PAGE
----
He's an interesting character in that he's not very complex, but there's something very honest about him. He's an admirable figure simply because he sticks to his goal, as though he realizes that it's all he can do, all he knows, and the only way he can make a living. He uses it to better his life, and while he seems to realize where boxing will lead him - as does everyone else, quietly - he continues to do it because he knows that it's something he can strive to be good at.

As a result, we like Duek-gu even though he's never made out to be the explicit underdog. In fact, one of the strengths of the film that, no matter what happens, we're presented with a man who is genuinely good at what he does, or is good at what he does after he gains some confidence. In fact, the climactic match is presented as completely even. We care about him because he came from nothing and has bettered himself. Yes, it does arc conveniently, but his life did aim directly towards the climactic fight, so it makes sense.

Another bonus is that it's a very well made movie. As mentioned before, director Kyung-Taek Kwak has clearly watched Raging Bull several times. There are shots throughout that are directly ripped from the film, and he's clearly inspired by the way boxing was shot for it. I am not complaining, because Raging Bull was one of the best boxing films yet made, partially because of how the boxing was shot, and this just takes it a few steps further. Kwak has a great visual sense, and there are frequently absolutely beautiful shots. While it does have some amazing boxing sequences, outside of the ring it is equally well done, in particular a completely devastating tracking shot near the end of the film.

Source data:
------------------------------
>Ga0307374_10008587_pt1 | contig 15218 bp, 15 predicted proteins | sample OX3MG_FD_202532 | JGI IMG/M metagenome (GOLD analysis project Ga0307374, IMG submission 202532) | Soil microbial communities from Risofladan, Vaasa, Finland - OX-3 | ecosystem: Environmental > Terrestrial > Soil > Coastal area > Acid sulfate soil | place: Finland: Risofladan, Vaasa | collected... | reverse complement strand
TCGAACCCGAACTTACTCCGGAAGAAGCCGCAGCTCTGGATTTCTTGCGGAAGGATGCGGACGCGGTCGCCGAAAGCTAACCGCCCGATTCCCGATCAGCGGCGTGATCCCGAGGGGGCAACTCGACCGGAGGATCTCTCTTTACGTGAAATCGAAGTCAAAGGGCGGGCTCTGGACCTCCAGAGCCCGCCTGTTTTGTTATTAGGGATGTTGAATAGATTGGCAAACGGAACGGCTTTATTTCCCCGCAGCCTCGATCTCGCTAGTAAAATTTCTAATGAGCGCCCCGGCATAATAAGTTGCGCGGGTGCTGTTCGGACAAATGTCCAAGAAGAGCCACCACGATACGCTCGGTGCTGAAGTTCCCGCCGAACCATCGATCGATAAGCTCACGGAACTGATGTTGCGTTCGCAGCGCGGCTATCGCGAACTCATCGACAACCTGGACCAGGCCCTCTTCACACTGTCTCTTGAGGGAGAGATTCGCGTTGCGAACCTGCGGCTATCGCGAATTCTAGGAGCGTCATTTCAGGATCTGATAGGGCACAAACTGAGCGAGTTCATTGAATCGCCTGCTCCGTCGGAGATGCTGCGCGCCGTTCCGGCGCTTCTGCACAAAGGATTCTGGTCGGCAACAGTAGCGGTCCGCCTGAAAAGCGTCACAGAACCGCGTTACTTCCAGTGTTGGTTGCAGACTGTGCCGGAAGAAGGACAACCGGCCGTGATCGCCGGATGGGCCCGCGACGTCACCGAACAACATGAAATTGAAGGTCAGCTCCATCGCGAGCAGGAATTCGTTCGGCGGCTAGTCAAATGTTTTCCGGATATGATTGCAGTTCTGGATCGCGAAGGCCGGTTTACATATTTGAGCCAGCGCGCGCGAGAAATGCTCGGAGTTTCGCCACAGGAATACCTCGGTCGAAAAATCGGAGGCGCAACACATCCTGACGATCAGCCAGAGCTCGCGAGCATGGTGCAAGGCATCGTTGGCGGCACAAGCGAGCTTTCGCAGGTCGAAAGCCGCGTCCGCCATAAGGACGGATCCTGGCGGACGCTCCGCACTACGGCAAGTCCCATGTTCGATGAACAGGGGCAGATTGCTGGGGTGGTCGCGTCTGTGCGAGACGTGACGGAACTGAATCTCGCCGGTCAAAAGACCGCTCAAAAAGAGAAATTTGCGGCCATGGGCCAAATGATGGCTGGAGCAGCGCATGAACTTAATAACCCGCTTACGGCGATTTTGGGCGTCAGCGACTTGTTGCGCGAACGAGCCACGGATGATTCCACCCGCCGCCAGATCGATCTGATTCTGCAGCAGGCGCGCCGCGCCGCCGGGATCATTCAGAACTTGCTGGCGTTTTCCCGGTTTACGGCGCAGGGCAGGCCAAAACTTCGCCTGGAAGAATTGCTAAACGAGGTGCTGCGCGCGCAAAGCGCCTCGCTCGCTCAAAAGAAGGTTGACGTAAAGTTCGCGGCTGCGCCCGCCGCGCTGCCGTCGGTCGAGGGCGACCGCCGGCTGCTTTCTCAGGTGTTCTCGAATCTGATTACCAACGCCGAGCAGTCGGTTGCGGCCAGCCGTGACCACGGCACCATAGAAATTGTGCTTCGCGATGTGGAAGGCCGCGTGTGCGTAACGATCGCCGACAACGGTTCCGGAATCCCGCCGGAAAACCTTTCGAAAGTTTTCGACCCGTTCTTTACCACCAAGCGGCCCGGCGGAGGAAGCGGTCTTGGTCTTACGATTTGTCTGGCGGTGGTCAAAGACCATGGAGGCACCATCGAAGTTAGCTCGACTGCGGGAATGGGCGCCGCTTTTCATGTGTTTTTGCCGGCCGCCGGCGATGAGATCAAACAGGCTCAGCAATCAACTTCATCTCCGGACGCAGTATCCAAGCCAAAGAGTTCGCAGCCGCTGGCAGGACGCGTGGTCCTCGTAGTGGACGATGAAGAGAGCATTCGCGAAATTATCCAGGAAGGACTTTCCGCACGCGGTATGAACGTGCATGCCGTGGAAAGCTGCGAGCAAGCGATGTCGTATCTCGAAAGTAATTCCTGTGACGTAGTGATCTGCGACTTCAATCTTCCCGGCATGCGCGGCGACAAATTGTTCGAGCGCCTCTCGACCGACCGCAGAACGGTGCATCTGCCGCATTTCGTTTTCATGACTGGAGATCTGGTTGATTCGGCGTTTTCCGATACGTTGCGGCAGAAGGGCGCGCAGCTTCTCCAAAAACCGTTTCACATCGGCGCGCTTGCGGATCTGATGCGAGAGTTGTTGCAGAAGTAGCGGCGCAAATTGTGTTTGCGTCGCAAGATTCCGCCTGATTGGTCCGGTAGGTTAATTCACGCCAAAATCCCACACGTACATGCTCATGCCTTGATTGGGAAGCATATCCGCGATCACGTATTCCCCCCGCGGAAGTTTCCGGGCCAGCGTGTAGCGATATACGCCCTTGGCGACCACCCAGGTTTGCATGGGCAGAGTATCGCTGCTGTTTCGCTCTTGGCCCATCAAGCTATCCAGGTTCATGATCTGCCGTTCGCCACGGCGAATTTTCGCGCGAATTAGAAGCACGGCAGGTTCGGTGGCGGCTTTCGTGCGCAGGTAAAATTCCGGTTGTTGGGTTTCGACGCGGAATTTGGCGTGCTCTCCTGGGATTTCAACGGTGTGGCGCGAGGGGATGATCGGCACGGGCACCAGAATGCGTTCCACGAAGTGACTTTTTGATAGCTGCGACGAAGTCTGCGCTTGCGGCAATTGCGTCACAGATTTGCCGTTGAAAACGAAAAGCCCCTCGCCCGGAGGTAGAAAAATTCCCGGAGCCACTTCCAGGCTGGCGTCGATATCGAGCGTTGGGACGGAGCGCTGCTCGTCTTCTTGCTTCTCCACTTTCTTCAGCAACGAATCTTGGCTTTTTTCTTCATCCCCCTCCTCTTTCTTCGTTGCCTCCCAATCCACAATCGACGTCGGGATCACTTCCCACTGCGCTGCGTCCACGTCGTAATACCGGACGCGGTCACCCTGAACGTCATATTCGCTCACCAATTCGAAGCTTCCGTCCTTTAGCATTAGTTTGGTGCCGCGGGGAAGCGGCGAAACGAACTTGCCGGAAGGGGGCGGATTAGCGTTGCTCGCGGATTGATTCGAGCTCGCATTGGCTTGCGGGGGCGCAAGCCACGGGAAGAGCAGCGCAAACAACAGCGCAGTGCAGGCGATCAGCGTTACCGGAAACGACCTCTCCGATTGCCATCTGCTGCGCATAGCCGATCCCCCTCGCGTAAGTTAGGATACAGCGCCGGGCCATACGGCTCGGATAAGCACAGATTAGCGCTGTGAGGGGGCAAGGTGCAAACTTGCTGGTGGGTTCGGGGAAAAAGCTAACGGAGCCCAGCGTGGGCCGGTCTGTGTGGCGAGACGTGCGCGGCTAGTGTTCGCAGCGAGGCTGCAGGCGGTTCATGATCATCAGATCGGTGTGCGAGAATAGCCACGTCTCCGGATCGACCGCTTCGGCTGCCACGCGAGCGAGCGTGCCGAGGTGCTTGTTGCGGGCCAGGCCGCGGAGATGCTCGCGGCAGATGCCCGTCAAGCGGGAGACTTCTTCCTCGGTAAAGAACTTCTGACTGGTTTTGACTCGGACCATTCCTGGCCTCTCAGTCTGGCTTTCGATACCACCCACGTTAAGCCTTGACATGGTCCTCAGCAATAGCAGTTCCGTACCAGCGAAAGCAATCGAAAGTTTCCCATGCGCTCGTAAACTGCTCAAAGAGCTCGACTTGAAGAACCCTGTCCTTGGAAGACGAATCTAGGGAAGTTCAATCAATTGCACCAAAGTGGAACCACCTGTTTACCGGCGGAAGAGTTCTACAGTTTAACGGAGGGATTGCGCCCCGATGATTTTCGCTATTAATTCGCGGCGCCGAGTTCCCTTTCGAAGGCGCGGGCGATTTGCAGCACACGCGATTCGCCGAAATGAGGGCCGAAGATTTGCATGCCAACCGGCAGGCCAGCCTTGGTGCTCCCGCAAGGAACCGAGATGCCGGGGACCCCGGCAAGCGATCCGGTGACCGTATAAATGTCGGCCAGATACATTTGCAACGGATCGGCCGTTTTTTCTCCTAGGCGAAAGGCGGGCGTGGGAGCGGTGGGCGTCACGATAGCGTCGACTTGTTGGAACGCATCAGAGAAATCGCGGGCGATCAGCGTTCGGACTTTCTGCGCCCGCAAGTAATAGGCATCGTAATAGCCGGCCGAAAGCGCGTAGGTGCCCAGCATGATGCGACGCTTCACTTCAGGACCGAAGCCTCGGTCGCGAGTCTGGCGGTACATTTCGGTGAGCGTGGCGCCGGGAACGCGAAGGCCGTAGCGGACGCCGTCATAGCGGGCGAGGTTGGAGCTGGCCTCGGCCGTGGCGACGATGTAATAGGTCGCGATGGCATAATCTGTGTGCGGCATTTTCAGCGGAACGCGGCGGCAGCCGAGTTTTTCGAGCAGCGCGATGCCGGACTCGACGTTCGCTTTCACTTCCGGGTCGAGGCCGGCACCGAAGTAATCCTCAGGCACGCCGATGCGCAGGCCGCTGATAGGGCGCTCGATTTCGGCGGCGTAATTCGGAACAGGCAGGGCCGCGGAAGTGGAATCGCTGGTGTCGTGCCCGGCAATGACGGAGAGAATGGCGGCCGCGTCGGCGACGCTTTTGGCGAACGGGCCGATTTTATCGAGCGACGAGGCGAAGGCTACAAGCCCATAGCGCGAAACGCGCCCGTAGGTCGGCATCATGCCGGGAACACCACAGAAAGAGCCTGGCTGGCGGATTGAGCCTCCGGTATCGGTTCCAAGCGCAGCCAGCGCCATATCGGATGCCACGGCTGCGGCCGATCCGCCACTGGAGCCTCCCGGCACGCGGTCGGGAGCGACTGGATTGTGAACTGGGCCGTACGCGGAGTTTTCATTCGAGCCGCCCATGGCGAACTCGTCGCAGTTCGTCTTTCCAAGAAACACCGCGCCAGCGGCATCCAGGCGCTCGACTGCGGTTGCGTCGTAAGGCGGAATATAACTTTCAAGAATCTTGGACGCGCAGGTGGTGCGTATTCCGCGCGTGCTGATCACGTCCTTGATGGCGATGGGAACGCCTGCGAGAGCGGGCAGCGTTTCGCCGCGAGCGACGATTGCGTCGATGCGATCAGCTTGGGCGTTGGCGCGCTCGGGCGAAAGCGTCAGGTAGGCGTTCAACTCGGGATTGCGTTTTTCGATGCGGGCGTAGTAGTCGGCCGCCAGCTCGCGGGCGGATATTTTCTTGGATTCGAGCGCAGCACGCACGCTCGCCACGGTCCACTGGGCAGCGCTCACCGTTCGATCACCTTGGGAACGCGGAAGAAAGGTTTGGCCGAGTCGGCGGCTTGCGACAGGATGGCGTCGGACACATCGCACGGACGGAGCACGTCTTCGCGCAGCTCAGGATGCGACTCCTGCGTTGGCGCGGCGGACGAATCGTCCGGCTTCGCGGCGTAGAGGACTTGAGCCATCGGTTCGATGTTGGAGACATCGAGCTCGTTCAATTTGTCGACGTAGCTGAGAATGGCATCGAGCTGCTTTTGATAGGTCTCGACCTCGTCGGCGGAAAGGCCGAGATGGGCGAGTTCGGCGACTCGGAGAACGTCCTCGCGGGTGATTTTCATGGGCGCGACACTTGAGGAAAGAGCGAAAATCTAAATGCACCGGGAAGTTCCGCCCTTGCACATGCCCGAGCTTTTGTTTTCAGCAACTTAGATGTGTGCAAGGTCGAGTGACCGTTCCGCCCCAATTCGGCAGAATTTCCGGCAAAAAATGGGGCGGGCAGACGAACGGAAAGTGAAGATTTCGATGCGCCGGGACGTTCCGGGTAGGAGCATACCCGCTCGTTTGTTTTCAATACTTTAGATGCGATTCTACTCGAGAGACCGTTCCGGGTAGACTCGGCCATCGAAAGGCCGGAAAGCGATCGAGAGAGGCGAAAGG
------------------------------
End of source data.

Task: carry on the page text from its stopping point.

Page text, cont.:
It does follow most of the beats you would expect from a sports film, but it does it so well, and makes one care about the characters so much, it makes you forget that the beats are there in the first place. Even if it compresses a complicated life into two hours, it makes one care about that life, and about other people who have similar lives and careers. While there were far reaching effects to the fight at the end, there's really only one that's mentioned within the film, and after two hours with Deuk-gu, it's the only one that really matters.

Tuesday, January 19, 2010

ABC Africa